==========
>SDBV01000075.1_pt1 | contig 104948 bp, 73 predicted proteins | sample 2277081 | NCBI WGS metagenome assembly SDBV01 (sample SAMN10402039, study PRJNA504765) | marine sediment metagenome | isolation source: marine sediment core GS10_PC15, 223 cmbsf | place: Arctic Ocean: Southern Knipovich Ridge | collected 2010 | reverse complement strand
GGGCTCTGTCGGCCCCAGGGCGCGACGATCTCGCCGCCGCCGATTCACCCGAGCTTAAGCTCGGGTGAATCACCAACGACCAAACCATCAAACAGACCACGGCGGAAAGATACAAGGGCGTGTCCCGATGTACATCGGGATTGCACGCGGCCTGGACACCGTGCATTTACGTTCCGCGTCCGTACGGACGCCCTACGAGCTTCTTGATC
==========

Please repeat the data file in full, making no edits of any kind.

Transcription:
>SDBV01000075.1_pt1 | contig 104948 bp, 73 predicted proteins | sample 2277081 | NCBI WGS metagenome assembly SDBV01 (sample SAMN10402039, study PRJNA504765) | marine sediment metagenome | isolation source: marine sediment core GS10_PC15, 223 cmbsf | place: Arctic Ocean: Southern Knipovich Ridge | collected 2010 | reverse complement strand
GGGCTCTGTCGGCCCCAGGGCGCGACGATCTCGCCGCCGCCGATTCACCCGAGCTTAAGCTCGGGTGAATCACCAACGACCAAACCATCAAACAGACCACGGCGGAAAGATACAAGGGCGTGTCCCGATGTACATCGGGATTGCACGCGGCCTGGACACCGTGCATTTACGTTCCGCGTCCGTACGGACGCCCTACGAGCTTCTTGATC